8.51

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RenuChepuru1L
Posts: 58
Joined: Thu Jul 27, 2017 3:00 am

8.51

Postby RenuChepuru1L » Sat Jan 20, 2018 1:08 pm

can someone explain why you only use the enthalpies of formation for two of the products in the reaction not all the products? and also just like the whole question, help

Thu Uyen Tran 1B
Posts: 31
Joined: Fri Sep 29, 2017 7:05 am

Re: 8.51

Postby Thu Uyen Tran 1B » Sat Jan 20, 2018 1:33 pm

The nitrogen gas can be included with the other products but it would not change the answer because the standard enthalpy formation of an element in its most stable form is equal to zero. Is there a specific part in the problem that you are having trouble with, or are you confused of how to approach the problem?

RenuChepuru1L
Posts: 58
Joined: Thu Jul 27, 2017 3:00 am

Re: 8.51

Postby RenuChepuru1L » Sat Jan 20, 2018 1:50 pm

thank you! my only other question is what are the step by steps for calculating enthalpy density, what would you do to solve this problem?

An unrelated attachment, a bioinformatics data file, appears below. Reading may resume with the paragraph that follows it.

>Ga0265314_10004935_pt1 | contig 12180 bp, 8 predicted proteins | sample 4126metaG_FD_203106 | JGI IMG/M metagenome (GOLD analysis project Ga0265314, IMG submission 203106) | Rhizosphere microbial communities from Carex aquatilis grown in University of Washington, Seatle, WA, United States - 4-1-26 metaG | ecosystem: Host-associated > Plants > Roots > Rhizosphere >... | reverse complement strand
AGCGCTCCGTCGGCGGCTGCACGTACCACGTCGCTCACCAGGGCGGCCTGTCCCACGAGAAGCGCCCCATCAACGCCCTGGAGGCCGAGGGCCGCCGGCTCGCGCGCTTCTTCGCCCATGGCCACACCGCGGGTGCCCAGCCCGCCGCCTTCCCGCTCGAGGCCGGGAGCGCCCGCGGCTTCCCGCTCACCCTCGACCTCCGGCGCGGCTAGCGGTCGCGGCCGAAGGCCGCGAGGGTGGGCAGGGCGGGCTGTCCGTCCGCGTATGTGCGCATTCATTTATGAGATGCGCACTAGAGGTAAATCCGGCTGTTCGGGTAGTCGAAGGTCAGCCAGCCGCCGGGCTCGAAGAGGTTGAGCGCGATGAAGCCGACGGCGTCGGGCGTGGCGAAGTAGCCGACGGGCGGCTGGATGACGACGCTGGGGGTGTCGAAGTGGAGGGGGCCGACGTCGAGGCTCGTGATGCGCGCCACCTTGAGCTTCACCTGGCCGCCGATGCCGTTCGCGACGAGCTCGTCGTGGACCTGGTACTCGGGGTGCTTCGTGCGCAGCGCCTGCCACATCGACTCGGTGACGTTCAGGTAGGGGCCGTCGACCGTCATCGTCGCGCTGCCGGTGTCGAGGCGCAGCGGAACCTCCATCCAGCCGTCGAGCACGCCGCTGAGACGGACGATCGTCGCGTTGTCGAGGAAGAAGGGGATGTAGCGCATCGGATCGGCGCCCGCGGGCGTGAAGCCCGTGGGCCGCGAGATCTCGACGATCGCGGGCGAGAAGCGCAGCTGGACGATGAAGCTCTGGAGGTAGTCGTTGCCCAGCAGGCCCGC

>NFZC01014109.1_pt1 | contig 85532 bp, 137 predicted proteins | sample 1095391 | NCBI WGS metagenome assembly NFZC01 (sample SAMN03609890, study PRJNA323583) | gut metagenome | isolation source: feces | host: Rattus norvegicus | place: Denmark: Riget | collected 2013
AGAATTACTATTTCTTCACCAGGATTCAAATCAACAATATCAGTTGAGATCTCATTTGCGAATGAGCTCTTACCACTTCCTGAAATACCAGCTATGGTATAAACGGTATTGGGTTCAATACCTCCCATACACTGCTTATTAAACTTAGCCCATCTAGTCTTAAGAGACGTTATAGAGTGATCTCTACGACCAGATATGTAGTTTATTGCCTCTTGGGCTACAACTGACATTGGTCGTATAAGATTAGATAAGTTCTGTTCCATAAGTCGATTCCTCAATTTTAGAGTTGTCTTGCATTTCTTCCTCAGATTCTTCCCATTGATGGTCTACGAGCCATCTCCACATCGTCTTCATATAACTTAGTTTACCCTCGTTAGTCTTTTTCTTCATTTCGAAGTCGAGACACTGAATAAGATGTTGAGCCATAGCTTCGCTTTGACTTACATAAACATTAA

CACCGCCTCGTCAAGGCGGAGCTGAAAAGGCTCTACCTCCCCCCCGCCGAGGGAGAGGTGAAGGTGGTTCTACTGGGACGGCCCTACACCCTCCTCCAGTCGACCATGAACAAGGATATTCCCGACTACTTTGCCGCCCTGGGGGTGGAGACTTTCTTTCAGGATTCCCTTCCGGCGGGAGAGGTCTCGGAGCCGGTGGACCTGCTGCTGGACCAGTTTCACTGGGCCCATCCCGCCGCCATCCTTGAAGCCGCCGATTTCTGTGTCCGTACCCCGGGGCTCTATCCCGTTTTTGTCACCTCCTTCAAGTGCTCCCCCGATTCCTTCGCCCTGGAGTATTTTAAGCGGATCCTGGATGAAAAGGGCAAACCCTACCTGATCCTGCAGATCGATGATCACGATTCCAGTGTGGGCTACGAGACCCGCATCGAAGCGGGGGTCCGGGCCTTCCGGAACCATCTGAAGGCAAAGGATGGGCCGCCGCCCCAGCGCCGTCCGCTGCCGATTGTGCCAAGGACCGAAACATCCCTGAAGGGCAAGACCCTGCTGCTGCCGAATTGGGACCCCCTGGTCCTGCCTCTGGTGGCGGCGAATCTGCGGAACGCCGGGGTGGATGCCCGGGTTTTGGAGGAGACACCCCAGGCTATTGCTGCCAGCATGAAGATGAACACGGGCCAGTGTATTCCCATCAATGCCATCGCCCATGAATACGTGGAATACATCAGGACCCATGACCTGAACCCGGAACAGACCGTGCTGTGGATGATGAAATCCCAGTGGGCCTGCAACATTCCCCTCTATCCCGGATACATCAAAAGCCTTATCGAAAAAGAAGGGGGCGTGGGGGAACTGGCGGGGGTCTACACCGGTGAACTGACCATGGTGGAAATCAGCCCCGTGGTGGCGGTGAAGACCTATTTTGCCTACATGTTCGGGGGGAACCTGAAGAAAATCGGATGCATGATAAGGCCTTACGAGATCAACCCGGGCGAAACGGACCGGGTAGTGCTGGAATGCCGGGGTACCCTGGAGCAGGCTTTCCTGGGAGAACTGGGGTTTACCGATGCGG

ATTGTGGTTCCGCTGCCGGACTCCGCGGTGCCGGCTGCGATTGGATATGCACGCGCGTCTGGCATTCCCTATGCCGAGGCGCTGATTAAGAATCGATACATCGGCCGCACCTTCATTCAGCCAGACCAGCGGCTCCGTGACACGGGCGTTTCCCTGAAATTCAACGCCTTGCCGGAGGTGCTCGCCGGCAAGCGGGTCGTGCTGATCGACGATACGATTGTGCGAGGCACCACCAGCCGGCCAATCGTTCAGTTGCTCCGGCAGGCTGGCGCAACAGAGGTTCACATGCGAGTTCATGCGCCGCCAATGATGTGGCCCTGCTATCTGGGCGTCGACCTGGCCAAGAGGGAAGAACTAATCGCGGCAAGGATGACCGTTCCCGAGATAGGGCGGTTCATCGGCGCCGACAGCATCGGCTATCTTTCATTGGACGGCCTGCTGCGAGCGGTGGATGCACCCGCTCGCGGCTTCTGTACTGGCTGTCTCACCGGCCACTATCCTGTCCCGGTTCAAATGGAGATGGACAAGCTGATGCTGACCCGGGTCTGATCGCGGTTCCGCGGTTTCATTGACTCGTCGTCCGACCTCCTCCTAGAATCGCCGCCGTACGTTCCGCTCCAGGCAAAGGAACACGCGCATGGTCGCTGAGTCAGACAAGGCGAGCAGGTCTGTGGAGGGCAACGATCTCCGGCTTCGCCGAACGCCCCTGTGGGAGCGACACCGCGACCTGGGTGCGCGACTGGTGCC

Diane Bui 2J
Posts: 61
Joined: Sat Jul 22, 2017 3:00 am

Re: 8.51

Postby Diane Bui 2J » Sat Jan 20, 2018 2:04 pm

In this problem, enthalpy density is defined as enthalpy released per liter. So, using the standard enthalpy of formations of the reactants and products, you find the enthalpy of the reaction by subtracting the enthalpy of the reactants from the enthalpy of the products. You would then divide that number by 4 moles since the enthalpy of that reaction is for 4 moles of TNT (as seen in the balanced equation). To find enthalpy density, you take the enthalpy per mole of TNT and multiply it by the molar mass of TNT and multiply that value by the density of TNT (given in the problem as 1.65 g/mL). In doing so, the units will cancel out to result in kJ/mL. A simple conversion of 1000mL=1L will result in the units of kJ/L, which is what enthalpy density is defined as in the problem.

DamianW
Posts: 35
Joined: Fri Sep 29, 2017 7:06 am

Re: 8.51

Postby DamianW » Sun Jan 21, 2018 1:59 am

How do you know when something is in its "most stable form"?

Tiffany 1B
Posts: 32
Joined: Fri Sep 29, 2017 7:05 am

Re: 8.51

Postby Tiffany 1B » Sun Jan 21, 2018 2:27 am

DamianW,
Something being in its "most stable form" refers to it being in its 'most pure/most stable' state, which I like to think of as how you would normally find it; an example of this would be oxygen which we know is all around us in the form of O2. In this particular problem, we know that N2 is in its most stable form because it's one of the diatomic elements we learned about in chem 14A and that Dr. Lavelle reviewed with us in week 1. Appendix 2A also has this information listed. Hope that helps.


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